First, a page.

“These dog amenities are just the next evolution,” said Robert Marino, president of NYCdog, a coalition of about 60 dog groups in the city.
Still, some older co-op boards remain resistant, said real-estate agents—creating an opening that others have seized.
New buildings are “bending over backwards to cater to pet owners as potential buyers because they know that that problem exists,” said Barbara Fox, the president of Fox Residential Group, who owns four dogs and two cats.
And it has worked, say agents and developers.
On a recent evening, Dee Maxfield faced a situation dreaded by dog-owners across the city. The 35-year-old mother was at home, her six-week-old daughter had just fallen asleep and her husband called to say he was running late and couldn’t pick up their dog from the day-care center.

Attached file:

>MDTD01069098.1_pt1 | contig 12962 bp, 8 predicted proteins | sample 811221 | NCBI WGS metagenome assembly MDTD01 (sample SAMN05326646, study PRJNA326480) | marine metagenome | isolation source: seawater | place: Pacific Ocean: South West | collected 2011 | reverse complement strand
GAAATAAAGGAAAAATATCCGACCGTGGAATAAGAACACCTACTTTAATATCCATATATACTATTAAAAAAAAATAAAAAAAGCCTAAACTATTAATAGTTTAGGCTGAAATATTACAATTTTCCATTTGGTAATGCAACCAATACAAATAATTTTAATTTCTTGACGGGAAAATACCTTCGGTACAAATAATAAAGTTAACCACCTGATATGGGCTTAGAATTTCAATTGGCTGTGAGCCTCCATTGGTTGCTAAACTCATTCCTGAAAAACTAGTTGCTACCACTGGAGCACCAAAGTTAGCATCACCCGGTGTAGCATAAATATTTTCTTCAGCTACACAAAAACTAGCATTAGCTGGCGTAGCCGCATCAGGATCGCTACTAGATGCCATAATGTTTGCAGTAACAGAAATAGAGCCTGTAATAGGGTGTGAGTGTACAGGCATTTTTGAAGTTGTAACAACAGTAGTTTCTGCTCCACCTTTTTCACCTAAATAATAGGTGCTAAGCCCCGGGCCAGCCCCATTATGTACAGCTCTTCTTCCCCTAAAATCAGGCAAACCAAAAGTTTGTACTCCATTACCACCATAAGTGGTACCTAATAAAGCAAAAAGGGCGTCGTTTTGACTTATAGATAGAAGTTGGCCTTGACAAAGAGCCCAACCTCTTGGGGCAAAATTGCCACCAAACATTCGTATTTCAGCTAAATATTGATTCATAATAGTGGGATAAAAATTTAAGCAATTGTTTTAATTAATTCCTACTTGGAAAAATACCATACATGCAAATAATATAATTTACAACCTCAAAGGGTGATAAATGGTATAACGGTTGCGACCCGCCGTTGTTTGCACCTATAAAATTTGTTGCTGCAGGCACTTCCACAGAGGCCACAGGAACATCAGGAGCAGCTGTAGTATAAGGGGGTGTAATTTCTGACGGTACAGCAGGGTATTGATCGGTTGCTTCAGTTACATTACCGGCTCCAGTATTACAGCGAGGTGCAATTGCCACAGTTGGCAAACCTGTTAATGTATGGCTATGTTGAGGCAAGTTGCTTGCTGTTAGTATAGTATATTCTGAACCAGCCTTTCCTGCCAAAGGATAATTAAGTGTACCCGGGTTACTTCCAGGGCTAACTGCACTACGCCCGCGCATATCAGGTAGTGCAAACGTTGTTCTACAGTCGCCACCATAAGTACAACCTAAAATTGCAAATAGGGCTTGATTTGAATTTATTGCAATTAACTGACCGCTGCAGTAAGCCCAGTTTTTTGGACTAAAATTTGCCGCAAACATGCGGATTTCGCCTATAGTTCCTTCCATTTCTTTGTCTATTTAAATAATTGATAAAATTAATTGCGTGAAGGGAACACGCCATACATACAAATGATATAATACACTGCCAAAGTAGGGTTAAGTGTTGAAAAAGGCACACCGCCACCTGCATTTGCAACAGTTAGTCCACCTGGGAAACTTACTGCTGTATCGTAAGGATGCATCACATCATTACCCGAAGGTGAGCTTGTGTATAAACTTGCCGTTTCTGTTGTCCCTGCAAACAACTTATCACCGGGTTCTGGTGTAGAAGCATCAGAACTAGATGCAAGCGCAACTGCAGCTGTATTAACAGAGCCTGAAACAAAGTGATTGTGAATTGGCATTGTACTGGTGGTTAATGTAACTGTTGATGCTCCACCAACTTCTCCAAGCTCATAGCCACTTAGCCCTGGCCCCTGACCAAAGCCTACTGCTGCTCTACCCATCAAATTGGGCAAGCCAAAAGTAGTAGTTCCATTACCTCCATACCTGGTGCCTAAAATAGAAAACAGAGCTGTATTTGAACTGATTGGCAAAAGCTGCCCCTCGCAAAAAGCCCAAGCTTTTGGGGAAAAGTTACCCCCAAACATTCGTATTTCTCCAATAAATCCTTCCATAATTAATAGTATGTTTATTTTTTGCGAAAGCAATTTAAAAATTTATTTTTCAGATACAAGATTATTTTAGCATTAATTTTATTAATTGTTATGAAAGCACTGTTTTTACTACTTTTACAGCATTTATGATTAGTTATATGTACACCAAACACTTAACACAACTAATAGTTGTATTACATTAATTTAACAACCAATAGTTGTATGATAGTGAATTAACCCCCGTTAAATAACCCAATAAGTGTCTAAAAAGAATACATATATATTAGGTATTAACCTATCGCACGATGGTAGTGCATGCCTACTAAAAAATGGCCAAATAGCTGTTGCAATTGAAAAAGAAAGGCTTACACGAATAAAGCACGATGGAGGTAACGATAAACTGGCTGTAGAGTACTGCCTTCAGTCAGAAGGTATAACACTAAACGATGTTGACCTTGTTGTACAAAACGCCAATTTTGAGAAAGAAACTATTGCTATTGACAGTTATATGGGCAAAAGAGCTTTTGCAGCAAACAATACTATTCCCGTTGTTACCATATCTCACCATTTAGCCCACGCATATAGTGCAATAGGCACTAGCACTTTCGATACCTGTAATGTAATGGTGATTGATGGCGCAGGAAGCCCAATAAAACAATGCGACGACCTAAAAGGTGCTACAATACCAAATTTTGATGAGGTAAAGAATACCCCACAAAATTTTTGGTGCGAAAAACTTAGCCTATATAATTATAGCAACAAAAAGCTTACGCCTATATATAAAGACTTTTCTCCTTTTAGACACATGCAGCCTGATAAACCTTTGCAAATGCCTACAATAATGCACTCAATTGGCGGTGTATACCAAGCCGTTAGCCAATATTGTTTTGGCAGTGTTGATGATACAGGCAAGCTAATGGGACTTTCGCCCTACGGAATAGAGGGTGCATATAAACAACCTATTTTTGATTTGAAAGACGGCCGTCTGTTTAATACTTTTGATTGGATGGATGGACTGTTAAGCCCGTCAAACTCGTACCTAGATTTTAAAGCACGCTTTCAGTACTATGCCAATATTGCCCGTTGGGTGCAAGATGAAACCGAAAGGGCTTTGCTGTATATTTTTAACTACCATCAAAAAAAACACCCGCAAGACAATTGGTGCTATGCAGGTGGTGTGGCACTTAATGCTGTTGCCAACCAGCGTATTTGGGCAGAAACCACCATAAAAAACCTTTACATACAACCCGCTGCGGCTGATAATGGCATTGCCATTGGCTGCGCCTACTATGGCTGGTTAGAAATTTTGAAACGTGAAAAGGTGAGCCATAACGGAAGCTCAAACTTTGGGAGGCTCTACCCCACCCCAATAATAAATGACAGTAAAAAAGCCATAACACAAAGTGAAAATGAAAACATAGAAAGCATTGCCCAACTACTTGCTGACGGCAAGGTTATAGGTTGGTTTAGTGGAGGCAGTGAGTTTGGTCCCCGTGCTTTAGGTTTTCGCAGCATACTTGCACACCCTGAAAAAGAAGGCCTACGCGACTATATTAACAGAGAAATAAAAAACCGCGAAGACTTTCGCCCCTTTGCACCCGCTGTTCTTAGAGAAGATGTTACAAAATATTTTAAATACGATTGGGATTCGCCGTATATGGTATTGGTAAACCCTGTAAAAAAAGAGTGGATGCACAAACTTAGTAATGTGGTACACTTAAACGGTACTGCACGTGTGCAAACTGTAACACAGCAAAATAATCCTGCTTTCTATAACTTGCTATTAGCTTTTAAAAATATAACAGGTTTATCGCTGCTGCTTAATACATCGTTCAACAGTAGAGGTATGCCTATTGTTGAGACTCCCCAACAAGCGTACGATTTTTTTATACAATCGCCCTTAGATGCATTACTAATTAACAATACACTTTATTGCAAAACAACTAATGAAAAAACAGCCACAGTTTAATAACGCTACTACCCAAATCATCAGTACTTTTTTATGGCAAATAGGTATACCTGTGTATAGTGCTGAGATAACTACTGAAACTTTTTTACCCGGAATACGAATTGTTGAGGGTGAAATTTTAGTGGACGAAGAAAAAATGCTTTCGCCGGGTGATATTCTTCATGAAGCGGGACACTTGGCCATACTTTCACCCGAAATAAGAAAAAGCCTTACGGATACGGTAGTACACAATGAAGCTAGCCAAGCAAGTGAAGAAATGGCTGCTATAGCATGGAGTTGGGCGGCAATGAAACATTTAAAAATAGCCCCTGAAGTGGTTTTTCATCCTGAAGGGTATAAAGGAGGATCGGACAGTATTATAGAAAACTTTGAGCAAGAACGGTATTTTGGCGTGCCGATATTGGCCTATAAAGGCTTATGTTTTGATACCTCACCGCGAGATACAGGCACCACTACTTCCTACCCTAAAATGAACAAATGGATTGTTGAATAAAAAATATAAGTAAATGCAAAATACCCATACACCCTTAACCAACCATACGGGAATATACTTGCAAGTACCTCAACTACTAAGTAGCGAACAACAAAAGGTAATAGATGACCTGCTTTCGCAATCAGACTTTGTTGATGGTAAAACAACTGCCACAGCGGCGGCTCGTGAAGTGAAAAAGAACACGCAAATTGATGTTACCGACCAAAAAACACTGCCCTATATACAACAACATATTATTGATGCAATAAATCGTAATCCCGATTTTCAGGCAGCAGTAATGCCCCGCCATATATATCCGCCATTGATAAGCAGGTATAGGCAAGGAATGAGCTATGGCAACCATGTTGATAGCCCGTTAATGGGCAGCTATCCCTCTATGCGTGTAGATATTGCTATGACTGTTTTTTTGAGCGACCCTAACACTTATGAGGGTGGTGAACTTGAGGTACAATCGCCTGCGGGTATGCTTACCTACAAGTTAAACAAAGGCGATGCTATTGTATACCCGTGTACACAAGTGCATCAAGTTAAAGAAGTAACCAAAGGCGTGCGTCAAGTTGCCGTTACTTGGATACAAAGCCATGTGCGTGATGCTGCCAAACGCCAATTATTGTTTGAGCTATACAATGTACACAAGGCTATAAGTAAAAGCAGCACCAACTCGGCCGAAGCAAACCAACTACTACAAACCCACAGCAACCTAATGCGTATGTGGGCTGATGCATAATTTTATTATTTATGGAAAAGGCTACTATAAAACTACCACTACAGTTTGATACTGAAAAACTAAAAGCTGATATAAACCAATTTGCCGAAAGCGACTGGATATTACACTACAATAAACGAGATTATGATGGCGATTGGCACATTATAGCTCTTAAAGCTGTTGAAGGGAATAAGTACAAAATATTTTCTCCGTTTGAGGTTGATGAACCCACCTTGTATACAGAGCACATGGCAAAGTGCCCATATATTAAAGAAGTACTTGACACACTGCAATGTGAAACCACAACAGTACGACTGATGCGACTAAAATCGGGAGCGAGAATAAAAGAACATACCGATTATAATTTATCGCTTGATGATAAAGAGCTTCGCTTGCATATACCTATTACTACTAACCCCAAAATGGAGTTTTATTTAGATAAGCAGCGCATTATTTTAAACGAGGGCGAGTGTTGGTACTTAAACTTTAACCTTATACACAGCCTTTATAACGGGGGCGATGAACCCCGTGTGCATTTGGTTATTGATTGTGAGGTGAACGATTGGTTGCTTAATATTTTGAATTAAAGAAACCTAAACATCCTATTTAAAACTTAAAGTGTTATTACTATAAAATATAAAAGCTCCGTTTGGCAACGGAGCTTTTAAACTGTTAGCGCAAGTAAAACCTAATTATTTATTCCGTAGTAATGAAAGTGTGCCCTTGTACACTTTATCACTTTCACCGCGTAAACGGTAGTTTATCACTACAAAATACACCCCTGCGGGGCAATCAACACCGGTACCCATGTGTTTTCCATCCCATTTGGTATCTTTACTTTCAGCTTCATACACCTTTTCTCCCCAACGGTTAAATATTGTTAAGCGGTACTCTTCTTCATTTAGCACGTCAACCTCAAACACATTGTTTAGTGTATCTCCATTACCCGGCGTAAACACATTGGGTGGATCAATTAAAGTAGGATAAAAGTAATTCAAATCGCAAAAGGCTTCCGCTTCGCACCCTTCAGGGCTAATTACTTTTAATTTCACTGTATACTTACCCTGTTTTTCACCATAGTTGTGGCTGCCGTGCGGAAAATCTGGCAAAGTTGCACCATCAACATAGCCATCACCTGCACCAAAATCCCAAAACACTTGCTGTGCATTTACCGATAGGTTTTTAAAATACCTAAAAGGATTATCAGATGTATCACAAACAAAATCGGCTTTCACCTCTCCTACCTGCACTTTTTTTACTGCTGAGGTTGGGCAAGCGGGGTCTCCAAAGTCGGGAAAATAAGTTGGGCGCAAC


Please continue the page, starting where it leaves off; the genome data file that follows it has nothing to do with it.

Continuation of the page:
But instead of panicking, she picked up the phone and called downstairs. Two minutes later, Paisley, the couple’s labradoodle, stood at the door—complete with a report card detailing her day, and glowing from an earlier bath, full brush-out and blueberry facial.
That is because the dog spa and day-care center, Wag Club, was located on the first floor of her Brooklyn apartment building, One Brooklyn Bridge Park. “The convenience is paramount,” Ms. Maxfield said. “It’s great.”
Other developers noted that their policies toward dogs had loosened over the years.’
It’s about time new developers took notice of the growing dog-owner market. There is a great potential for new industry growth so this is a real win-win all around.